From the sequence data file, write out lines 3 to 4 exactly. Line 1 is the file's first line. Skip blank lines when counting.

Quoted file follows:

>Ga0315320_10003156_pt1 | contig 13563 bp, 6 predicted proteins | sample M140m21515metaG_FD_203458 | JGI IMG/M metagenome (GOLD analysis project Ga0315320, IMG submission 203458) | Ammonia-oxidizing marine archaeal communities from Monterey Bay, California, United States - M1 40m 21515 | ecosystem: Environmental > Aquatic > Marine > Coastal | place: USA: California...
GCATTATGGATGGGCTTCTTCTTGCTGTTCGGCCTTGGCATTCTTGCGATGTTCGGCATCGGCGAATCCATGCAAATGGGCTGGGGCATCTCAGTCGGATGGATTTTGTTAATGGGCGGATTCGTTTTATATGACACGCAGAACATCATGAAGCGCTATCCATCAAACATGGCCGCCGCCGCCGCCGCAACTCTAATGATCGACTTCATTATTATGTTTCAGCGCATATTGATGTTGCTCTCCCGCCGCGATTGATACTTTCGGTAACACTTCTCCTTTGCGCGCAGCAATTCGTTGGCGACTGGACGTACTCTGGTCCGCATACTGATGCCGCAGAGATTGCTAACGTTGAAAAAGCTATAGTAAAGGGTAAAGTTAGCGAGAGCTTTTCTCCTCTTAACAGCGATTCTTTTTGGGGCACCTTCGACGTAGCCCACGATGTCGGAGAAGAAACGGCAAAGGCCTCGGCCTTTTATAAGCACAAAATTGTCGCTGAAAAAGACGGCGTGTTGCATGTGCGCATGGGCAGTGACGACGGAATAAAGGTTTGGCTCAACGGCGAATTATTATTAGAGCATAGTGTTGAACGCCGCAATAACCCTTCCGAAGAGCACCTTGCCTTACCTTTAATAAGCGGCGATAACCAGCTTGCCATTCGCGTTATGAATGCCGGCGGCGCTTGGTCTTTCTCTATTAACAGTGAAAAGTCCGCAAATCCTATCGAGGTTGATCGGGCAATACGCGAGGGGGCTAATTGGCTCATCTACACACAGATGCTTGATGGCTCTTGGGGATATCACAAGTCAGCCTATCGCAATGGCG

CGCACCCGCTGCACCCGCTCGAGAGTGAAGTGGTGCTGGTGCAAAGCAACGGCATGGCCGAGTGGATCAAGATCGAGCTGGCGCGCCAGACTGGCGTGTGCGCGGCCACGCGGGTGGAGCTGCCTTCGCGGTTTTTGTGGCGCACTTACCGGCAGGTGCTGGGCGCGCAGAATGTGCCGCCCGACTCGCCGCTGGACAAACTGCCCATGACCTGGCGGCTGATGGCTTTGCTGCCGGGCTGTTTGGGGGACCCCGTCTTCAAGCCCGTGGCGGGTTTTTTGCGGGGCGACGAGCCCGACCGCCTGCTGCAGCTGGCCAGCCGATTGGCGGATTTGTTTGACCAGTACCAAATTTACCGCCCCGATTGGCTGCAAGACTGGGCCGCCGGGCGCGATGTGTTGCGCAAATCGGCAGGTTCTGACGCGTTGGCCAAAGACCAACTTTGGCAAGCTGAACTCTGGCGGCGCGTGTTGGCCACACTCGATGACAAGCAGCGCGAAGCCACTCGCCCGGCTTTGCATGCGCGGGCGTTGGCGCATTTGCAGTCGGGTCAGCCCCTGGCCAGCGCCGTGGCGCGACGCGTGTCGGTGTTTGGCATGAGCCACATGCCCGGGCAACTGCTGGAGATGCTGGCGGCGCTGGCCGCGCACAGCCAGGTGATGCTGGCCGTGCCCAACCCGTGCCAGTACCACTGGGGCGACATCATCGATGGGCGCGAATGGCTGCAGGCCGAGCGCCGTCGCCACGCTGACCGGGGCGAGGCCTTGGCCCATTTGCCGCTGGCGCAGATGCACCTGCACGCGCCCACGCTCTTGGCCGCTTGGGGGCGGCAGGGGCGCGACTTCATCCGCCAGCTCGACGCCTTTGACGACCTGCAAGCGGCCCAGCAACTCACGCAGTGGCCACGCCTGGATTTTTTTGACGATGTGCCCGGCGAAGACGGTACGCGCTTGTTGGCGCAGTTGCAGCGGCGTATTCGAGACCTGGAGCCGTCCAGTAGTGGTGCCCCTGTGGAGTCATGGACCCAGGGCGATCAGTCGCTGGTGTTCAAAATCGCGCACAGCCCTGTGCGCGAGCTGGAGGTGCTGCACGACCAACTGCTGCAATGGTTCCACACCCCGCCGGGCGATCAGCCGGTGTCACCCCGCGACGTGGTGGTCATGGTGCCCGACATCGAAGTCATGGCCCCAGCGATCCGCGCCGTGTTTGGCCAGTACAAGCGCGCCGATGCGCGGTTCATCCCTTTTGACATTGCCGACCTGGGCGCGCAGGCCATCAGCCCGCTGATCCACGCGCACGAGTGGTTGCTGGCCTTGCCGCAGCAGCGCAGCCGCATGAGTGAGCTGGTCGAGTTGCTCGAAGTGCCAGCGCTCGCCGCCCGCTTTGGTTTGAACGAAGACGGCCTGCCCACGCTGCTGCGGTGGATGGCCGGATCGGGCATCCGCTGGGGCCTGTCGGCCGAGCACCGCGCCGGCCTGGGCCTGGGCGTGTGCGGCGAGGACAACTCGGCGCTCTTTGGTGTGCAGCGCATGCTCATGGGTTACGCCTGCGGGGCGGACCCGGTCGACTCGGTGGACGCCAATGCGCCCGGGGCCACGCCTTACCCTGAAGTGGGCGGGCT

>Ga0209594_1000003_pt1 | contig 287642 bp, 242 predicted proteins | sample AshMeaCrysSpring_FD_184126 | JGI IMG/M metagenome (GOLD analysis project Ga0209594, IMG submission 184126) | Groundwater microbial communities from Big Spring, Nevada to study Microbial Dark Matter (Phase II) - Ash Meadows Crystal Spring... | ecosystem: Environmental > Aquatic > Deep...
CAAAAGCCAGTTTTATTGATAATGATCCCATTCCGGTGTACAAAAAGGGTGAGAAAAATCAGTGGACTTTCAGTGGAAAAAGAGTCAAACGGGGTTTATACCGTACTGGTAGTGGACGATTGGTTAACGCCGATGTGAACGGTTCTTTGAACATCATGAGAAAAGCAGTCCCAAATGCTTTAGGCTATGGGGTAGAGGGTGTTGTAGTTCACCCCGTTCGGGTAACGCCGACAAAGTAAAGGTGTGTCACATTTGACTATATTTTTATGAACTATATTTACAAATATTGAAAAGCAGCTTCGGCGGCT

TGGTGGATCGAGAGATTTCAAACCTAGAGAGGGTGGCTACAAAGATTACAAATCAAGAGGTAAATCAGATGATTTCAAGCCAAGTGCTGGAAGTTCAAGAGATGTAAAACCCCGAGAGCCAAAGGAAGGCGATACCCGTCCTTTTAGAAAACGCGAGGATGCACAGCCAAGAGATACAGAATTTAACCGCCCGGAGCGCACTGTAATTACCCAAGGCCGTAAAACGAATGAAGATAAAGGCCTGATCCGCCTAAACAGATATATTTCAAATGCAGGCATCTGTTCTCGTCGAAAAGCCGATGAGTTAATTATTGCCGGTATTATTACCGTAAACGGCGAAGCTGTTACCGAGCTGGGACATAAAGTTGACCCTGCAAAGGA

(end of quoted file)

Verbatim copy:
CGCACCCGCTGCACCCGCTCGAGAGTGAAGTGGTGCTGGTGCAAAGCAACGGCATGGCCGAGTGGATCAAGATCGAGCTGGCGCGCCAGACTGGCGTGTGCGCGGCCACGCGGGTGGAGCTGCCTTCGCGGTTTTTGTGGCGCACTTACCGGCAGGTGCTGGGCGCGCAGAATGTGCCGCCCGACTCGCCGCTGGACAAACTGCCCATGACCTGGCGGCTGATGGCTTTGCTGCCGGGCTGTTTGGGGGACCCCGTCTTCAAGCCCGTGGCGGGTTTTTTGCGGGGCGACGAGCCCGACCGCCTGCTGCAGCTGGCCAGCCGATTGGCGGATTTGTTTGACCAGTACCAAATTTACCGCCCCGATTGGCTGCAAGACTGGGCCGCCGGGCGCGATGTGTTGCGCAAATCGGCAGGTTCTGACGCGTTGGCCAAAGACCAACTTTGGCAAGCTGAACTCTGGCGGCGCGTGTTGGCCACACTCGATGACAAGCAGCGCGAAGCCACTCGCCCGGCTTTGCATGCGCGGGCGTTGGCGCATTTGCAGTCGGGTCAGCCCCTGGCCAGCGCCGTGGCGCGACGCGTGTCGGTGTTTGGCATGAGCCACATGCCCGGGCAACTGCTGGAGATGCTGGCGGCGCTGGCCGCGCACAGCCAGGTGATGCTGGCCGTGCCCAACCCGTGCCAGTACCACTGGGGCGACATCATCGATGGGCGCGAATGGCTGCAGGCCGAGCGCCGTCGCCACGCTGACCGGGGCGAGGCCTTGGCCCATTTGCCGCTGGCGCAGATGCACCTGCACGCGCCCACGCTCTTGGCCGCTTGGGGGCGGCAGGGGCGCGACTTCATCCGCCAGCTCGACGCCTTTGACGACCTGCAAGCGGCCCAGCAACTCACGCAGTGGCCACGCCTGGATTTTTTTGACGATGTGCCCGGCGAAGACGGTACGCGCTTGTTGGCGCAGTTGCAGCGGCGTATTCGAGACCTGGAGCCGTCCAGTAGTGGTGCCCCTGTGGAGTCATGGACCCAGGGCGATCAGTCGCTGGTGTTCAAAATCGCGCACAGCCCTGTGCGCGAGCTGGAGGTGCTGCACGACCAACTGCTGCAATGGTTCCACACCCCGCCGGGCGATCAGCCGGTGTCACCCCGCGACGTGGTGGTCATGGTGCCCGACATCGAAGTCATGGCCCCAGCGATCCGCGCCGTGTTTGGCCAGTACAAGCGCGCCGATGCGCGGTTCATCCCTTTTGACATTGCCGACCTGGGCGCGCAGGCCATCAGCCCGCTGATCCACGCGCACGAGTGGTTGCTGGCCTTGCCGCAGCAGCGCAGCCGCATGAGTGAGCTGGTCGAGTTGCTCGAAGTGCCAGCGCTCGCCGCCCGCTTTGGTTTGAACGAAGACGGCCTGCCCACGCTGCTGCGGTGGATGGCCGGATCGGGCATCCGCTGGGGCCTGTCGGCCGAGCACCGCGCCGGCCTGGGCCTGGGCGTGTGCGGCGAGGACAACTCGGCGCTCTTTGGTGTGCAGCGCATGCTCATGGGTTACGCCTGCGGGGCGGACCCGGTCGACTCGGTGGACGCCAATGCGCCCGGGGCCACGCCTTACCCTGAAGTGGGCGGGCT

>Ga0209594_1000003_pt1 | contig 287642 bp, 242 predicted proteins | sample AshMeaCrysSpring_FD_184126 | JGI IMG/M metagenome (GOLD analysis project Ga0209594, IMG submission 184126) | Groundwater microbial communities from Big Spring, Nevada to study Microbial Dark Matter (Phase II) - Ash Meadows Crystal Spring... | ecosystem: Environmental > Aquatic > Deep...